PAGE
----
Rosh Hashanah: The Beginning of Change
Rosh Hashanah could not be coming at a better time this year. With the American Jewish community being torn between support and rejection of the Iran deal, the growing rift between supporters and opposers of the policies of Israeli Prime Minister Benjamin Netanyahu, and the reemerging dispute over conversion laws between Israeli Orthodox Jews and the progressive views of the majority of American Jewry, it seems that the new year, with its customary element of introspection, could hardly be more timely.
The added woe of a looming rupture between the Obama Administration and large swaths of American Jewry of all denominations, to the point of being referred to as “warmongers,” adds further urgency to the requirement to understand where we are, how we’ve come here, and how we move forward.
The words Rosh Hashanah come from the Hebrew words Rosh Hashinui — the beginning of change. Besides food and family gatherings, Jewish festivals have profound meanings. Rosh Hashanah is not just the beginning of the Hebrew calendar, but is a symbol of renewal. It is when we begin to scrutinize ourselves and determine how we want to improve ourselves.
We taste from a fish’s head to state that we want to be the head and not the tail, meaning that we want to determine our path and not blindly follow the herd. We eat pomegranate seeds, where each seed stands for a desire we have discovered within us, and which we want to learn to use for the benefit of others, and not selfishly. And we eat an apple, the symbol of the sin (of self-centeredness), and sweeten it with honey, symbolizing learning to use even that primordial temptation altruistically.
The people of Israel coined the saying, “Love your neighbor as yourself,” and to various degrees they implemented it until the ruin of the second Temple. All of our festivals symbolize milestones along the path of transformation from the evil inclination – namely egoism – to altruism, where we love our neighbors as ourselves.
It is written in the Mishnah and the Gemarah (and countless other texts) that the only reason why the second Temple was ruined is unfounded hatred. That is, when egoism takes over, we fall. We have been established as a nation only when we vowed to be “as one man with one heart.” When we broke that vow, we were dispersed and exiled.
No less important than our vow to be as one was the promise we received that we would be a light for the nations. But in the absence of the bond between us, what light do we emit? When we are united and project that unity, we become a light for the nations and cannot be referred to as “warmongers” because we spread unity.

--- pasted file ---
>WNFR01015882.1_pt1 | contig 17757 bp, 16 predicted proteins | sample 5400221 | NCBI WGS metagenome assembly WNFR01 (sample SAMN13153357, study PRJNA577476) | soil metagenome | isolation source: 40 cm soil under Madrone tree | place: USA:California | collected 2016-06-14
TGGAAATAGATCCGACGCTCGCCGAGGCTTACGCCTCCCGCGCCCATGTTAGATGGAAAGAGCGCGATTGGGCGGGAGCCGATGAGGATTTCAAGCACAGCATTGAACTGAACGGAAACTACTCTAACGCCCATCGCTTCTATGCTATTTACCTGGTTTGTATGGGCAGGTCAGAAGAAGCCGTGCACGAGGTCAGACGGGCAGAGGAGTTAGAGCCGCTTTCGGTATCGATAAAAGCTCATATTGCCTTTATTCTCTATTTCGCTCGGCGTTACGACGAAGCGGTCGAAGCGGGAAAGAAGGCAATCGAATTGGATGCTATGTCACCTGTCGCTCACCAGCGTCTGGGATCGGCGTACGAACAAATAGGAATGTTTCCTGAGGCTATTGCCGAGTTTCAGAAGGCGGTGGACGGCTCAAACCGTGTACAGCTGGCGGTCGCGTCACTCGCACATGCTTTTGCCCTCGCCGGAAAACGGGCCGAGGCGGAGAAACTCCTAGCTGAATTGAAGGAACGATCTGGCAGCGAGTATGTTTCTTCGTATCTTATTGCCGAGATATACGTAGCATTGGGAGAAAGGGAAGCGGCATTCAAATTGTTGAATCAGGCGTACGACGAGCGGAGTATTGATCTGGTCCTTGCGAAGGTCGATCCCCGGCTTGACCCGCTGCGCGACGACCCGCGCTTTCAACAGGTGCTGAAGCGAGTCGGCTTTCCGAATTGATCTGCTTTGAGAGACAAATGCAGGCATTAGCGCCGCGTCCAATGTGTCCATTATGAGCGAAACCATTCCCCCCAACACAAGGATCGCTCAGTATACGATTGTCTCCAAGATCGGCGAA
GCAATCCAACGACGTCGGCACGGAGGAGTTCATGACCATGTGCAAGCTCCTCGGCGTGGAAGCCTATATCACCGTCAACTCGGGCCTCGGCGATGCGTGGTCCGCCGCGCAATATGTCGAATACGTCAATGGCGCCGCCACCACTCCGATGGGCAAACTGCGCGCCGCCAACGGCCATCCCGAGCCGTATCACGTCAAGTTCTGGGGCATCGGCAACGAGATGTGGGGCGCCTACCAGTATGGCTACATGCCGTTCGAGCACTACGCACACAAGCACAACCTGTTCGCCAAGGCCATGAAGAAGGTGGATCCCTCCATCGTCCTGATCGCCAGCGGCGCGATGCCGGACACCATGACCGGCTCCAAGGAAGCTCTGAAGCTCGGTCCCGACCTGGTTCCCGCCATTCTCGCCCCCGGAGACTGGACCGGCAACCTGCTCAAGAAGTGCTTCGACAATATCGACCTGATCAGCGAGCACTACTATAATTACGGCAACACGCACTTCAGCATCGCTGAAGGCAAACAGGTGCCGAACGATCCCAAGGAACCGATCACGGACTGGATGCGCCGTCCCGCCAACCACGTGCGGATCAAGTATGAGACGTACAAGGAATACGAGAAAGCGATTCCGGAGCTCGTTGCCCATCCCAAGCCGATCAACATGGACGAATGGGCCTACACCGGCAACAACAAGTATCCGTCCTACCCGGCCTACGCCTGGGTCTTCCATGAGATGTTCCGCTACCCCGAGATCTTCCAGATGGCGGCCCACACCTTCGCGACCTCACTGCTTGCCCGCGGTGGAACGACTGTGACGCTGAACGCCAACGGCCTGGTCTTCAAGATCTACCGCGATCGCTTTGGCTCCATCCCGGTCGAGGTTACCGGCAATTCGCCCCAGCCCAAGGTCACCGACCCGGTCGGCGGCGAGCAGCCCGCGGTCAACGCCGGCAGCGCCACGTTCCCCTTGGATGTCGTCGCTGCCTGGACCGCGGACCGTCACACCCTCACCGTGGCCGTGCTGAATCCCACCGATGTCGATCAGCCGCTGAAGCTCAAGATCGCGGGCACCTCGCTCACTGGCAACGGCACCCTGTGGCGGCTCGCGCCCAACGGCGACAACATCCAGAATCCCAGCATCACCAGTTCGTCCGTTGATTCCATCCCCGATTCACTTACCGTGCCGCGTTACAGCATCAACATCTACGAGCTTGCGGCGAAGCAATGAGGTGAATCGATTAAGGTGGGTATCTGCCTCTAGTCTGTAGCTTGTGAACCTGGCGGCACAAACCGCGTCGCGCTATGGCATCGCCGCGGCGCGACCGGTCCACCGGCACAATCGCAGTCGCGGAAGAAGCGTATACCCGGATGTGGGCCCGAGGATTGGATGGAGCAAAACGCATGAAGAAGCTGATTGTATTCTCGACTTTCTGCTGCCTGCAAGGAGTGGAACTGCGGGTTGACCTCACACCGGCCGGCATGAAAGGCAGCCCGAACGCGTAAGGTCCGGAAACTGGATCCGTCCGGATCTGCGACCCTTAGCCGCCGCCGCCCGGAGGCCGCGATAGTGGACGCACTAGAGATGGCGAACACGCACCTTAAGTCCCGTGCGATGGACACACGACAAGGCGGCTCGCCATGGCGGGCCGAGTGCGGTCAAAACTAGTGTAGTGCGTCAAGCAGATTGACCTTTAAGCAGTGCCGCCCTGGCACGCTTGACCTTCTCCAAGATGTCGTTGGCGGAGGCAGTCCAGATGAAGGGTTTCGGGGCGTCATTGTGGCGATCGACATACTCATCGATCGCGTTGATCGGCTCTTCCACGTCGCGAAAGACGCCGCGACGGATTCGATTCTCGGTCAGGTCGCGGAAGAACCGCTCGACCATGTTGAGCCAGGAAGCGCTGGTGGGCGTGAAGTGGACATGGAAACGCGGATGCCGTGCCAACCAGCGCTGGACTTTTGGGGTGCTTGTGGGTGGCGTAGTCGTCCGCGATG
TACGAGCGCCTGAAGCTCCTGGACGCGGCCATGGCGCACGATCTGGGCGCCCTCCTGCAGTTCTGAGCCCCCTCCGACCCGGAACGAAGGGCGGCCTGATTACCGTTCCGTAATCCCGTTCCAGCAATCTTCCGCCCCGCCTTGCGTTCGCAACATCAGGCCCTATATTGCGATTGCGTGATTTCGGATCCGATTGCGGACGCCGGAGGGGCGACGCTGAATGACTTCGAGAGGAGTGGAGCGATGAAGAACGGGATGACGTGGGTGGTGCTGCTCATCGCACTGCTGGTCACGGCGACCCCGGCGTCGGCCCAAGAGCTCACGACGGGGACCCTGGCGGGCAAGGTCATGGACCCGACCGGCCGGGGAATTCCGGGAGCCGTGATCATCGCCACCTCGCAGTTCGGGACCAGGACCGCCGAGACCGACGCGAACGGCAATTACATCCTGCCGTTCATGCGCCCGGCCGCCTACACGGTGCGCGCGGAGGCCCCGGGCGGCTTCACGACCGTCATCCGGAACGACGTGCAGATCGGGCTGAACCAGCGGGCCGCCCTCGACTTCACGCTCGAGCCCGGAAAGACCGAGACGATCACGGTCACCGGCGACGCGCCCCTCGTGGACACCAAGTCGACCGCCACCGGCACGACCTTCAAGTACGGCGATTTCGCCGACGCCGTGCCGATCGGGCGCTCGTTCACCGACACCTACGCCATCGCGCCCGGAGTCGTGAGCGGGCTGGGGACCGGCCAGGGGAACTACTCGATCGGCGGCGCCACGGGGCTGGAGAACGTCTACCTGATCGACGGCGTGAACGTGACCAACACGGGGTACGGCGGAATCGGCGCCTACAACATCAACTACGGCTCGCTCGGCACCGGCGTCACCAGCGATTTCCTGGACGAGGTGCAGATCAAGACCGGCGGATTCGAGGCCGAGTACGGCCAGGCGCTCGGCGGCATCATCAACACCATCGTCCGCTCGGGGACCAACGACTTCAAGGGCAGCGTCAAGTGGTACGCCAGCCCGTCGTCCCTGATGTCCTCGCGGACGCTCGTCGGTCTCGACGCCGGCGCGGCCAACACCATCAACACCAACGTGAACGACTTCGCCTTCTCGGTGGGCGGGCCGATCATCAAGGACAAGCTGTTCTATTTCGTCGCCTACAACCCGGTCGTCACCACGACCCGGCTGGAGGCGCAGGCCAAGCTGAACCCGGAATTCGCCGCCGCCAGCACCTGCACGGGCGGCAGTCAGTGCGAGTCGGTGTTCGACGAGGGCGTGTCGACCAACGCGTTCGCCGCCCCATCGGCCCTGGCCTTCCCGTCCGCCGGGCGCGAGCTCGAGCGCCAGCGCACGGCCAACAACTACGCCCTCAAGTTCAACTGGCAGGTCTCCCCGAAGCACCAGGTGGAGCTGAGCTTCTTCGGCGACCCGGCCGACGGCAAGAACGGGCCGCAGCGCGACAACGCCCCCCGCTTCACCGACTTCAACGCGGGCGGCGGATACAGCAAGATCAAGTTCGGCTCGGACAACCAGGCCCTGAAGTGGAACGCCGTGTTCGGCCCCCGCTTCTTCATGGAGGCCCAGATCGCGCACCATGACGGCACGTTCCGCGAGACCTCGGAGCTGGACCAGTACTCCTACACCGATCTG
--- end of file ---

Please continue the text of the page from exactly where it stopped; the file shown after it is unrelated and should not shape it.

Today’s biggest problem is the global mistrust we see on all levels. One by one our illusions shatter. The government cannot be trusted, as former NSA employee Edward Snowden has proven. Spouses also cannot trust each other these days, and the Ashley Madison fiasco only exposed a well known state of affairs. Who can we trust? I’ll spare you the dismal examples that answer this rhetorical question, but it is clear that we are growing increasingly alienated from each other – the opposite of the unity and brotherly love that are so vital for survival in a world where everyone depends on everyone else.
The more we pursue the current trend, the greater the pressure that will be applied on the Jews. Deep down, the world remembers that the Jews once knew the secret to proper human connection. When that memory surfaces, it is vented out as accusations that we are warmongers, manipulators, and other “compliments” that have become part of the anti-Jewish lingo.
Although we, too, are disconnected, we are the ones who can and must rekindle our unity. It is with good reason that the Jerusalem Post wrote in an editorial: “The Iran deal is a single issue that as important as it might be for all sides does not justify jeopardizing Jewish unity.” We may still be very far from unity, but here at least is a recognition of the indispensability of this unjustly derogated value.
So this Rosh Hashanah is an amazing opportunity to really make it Rosh Hashinui, and begin to change how we relate to one another. As we gather with family and friends, we must make it a point to rise above our differences and find the common goal of unity. And when we do that, the previously mentioned woes will be no more, since if you look at them, you’ll see that all of them derive from one and only origin — our overblown egos.
This year, let’s spread some honey on our overblown egos, symbolized by the apple (Hebrew: tapuach, from the word, tafuach [bloated]), and sweeten them with unity. This is all we need; this is all the world needs; and it is the key to our lasting happiness.